Jon Blau, of www.mlb.com, writes about Pedro not sure why his past two starts have been ineffective.
It was not too long ago that Pedro Martinez was promising to make his presence felt in the Mets' clubhouse once he arrived off the disabled list. Less than a couple of weeks ago even, the 36-year-old said he was just a tad off from feeling like he was a "stopper" once more.
But a different Martinez appeared at Shea Stadium for the second game of Friday's Subway Series doubleheader, as he wasn't the mentor who would pick up the Mets' young arms, such as Mike Pelfrey, who did just enough to win in Game 1. Rather, it was quite the other way around, as the veteran Martinez struggled in a rough Game 2 loss.
And as he exited, Martinez -- who has allowed 12 runs in his past 10 innings -- had to question whether this is the worst stretch in his pitching career.
"I'm not doing my job," Martinez said, "and that's something to worry about. ... It's time for me to start getting better and not getting worse."
(I feel bad for Pedro. Everyone wants him to succeed, and be happy-go-lucky Pedro, the team comedian, and unifying team leader.)
Martinez was shook up by the Yankees in 5 2/3 innings on Friday and pelted for six earned runs, as he executed more walks (five) than strikeouts (four). It was the second straight start where Martinez has left the game with the opponent having six runs on the board. On June 21 against the Rockies, he gave up nine hits -- including two home runs -- letting six earned runs come across the plate in 4 1/3 innings.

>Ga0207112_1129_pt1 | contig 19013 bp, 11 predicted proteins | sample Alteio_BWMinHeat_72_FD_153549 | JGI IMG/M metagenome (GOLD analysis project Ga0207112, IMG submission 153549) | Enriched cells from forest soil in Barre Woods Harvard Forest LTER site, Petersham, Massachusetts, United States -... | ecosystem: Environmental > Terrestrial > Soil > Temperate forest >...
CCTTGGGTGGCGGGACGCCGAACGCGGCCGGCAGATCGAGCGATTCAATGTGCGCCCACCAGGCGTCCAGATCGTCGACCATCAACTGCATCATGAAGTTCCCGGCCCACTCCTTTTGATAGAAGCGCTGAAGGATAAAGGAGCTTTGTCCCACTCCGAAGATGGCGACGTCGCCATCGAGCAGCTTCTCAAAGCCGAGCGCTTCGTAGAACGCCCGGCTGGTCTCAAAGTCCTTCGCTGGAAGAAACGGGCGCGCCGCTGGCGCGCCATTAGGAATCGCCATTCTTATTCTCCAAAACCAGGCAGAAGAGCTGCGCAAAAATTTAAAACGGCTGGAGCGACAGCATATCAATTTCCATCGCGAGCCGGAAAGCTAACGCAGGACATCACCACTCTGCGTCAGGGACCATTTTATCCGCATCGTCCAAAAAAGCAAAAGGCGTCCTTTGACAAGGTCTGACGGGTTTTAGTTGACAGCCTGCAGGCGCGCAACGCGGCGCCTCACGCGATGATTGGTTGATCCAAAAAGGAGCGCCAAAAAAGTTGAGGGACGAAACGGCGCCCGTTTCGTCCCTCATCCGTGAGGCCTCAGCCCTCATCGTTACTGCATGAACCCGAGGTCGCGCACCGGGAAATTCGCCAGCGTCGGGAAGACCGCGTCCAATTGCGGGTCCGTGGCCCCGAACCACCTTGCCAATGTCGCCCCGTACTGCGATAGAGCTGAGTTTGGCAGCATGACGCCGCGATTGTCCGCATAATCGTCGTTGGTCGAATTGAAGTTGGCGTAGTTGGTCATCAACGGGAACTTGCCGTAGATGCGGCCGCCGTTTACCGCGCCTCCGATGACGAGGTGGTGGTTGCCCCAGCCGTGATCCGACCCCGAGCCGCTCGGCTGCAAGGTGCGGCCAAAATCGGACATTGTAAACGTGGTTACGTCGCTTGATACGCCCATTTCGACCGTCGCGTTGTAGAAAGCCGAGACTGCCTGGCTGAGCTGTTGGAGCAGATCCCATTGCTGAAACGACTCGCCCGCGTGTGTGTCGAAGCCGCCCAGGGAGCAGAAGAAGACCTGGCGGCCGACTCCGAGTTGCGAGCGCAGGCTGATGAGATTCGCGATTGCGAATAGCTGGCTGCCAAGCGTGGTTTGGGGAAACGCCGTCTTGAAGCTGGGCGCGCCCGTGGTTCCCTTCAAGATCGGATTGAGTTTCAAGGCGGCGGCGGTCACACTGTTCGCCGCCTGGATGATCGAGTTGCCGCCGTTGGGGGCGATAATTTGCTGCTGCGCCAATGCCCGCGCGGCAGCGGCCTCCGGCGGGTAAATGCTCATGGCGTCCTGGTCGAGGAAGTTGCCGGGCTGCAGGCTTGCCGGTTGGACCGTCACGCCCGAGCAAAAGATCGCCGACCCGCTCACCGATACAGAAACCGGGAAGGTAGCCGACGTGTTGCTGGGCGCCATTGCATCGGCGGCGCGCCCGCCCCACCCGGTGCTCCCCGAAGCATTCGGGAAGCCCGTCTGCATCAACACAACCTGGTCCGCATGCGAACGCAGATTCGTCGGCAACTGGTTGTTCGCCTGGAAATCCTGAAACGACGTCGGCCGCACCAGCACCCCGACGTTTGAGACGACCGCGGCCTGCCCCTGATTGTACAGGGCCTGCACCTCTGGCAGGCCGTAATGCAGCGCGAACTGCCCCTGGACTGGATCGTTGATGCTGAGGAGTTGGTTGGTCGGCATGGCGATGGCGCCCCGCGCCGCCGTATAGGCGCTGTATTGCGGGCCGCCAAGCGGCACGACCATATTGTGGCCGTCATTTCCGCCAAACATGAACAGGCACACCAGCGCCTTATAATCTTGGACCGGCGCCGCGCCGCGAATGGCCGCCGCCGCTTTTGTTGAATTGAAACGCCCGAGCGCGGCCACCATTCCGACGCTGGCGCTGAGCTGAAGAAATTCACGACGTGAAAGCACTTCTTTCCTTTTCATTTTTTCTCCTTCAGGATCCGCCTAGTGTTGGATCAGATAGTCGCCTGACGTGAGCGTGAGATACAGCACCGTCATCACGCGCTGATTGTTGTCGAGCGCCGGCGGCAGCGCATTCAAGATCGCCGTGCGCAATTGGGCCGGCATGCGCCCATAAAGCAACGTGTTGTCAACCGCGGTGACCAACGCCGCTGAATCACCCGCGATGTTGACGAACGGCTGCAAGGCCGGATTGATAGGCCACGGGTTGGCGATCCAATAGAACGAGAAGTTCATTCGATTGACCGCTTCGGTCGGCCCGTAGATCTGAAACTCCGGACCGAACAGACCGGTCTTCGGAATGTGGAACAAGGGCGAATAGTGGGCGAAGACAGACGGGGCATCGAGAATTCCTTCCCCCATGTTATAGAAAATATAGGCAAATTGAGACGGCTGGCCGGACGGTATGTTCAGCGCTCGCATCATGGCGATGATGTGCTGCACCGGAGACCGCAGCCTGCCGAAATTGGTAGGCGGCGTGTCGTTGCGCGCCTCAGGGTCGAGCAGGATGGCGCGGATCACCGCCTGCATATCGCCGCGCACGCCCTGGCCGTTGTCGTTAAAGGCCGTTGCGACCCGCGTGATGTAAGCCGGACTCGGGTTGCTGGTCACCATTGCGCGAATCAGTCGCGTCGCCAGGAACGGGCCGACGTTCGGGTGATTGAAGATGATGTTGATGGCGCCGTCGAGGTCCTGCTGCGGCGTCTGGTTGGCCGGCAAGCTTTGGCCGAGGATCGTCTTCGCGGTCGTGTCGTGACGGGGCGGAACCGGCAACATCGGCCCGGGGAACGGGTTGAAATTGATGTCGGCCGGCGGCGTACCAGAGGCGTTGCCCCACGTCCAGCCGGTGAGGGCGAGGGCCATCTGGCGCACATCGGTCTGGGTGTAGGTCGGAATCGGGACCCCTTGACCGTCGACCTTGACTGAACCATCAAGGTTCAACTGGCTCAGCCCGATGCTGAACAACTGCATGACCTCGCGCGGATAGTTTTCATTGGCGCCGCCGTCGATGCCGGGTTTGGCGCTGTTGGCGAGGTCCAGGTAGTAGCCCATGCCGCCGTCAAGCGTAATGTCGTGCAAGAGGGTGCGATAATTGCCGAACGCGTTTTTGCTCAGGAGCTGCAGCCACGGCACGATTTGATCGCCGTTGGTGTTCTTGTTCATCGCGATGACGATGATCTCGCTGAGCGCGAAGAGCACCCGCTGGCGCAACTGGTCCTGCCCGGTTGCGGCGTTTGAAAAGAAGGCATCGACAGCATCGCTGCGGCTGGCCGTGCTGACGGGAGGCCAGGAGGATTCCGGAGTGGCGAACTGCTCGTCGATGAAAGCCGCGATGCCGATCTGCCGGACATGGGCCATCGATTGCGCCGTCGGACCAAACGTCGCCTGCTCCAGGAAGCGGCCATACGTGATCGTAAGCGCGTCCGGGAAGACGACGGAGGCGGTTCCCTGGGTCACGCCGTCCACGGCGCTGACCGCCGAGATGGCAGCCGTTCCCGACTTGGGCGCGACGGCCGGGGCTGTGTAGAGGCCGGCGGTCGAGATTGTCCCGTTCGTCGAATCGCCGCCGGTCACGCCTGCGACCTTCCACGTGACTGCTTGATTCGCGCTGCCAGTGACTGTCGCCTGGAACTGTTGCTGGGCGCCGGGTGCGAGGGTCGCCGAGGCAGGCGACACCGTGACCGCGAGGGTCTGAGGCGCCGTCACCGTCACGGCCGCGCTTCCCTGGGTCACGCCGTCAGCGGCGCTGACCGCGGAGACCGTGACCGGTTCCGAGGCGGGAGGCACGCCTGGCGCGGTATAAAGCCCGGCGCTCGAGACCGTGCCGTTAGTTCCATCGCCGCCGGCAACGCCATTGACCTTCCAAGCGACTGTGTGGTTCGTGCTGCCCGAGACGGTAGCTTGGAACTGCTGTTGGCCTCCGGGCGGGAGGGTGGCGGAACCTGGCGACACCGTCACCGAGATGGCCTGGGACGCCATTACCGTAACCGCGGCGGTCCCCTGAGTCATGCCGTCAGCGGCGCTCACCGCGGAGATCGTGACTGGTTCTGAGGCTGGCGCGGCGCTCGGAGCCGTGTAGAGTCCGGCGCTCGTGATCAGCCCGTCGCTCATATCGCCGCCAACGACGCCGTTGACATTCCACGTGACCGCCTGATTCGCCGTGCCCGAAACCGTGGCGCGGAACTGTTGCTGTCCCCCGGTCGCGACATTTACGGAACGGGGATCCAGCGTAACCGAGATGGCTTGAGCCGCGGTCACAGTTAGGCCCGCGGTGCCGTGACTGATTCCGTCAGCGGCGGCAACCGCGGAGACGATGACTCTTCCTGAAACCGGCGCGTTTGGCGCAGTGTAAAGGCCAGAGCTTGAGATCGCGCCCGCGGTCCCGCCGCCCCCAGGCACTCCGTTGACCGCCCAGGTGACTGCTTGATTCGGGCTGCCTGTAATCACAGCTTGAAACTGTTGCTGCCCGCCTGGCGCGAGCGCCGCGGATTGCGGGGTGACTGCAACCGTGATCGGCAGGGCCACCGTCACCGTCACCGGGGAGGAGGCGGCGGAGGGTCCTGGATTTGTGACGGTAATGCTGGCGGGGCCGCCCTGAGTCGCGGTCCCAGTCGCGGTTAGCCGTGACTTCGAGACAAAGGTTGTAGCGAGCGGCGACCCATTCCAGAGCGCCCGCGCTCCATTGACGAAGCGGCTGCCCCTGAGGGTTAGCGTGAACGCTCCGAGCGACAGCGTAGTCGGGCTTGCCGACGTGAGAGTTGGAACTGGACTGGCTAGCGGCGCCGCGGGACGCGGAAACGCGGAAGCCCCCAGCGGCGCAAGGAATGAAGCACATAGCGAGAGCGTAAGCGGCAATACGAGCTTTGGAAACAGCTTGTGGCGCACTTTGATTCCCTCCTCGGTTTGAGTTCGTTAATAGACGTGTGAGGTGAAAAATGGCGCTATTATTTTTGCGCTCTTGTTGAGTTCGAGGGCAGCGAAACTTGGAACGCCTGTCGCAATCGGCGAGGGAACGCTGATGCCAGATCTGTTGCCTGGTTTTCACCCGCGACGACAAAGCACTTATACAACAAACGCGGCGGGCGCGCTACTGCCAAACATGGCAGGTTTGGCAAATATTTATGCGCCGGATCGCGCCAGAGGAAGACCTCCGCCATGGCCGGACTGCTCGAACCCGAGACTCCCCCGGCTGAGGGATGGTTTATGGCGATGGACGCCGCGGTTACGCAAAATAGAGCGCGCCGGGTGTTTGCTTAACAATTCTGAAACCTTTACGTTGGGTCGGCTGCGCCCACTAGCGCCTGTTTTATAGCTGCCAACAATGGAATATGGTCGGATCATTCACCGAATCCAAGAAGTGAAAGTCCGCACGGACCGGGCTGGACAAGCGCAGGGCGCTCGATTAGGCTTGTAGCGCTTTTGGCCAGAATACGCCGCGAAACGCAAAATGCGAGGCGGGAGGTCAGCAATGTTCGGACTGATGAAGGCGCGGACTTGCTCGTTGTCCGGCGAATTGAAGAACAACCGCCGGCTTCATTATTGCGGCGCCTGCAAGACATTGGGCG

In fact, since returning from the DL on June 3, Martinez has surrendered 20 earned runs in 27 innings.
(Is he healthy ? Did he come back too soon ?)
His present ERA: 7.12. That's the highest amongst anyone in the current starting rotation. Mets manager Jerry Manuel figures that Martinez is currently struggling with getting his vast assortment of pitches -- the cutter, the curve and the fastball -- clicking at opportune times.
"He's probably trying to figure some things out, and he will," Manuel said. "You know, as long as he is healthy, you know the competitor will eventually figure something out."
After the game, Martinez was jettisoned to the video room, left trying to decipher what went wrong. It's not physical, he said, because his body is fine. He insists it must be mechanical, so Martinez even asked center fielder Carlos Beltran to watch his pitching film to find out if he was tipping his pitches.
Beltran was of the opinion that Martinez was, partially explaining why his historically effective pitching arsenal has been bullied in recent appearances.
"I don't know if I'm trying too hard; I am thinking too much about it or trying to be too fine," Martinez said. "Health is here, that's the good news. Health is here. I feel healthy, and I just have to take the responsibility for what's happening right now."
(If he is healthy, it’s alarming, because he’s not fooling hitters, allowing 42 hits over 30 and 1/3 innings.)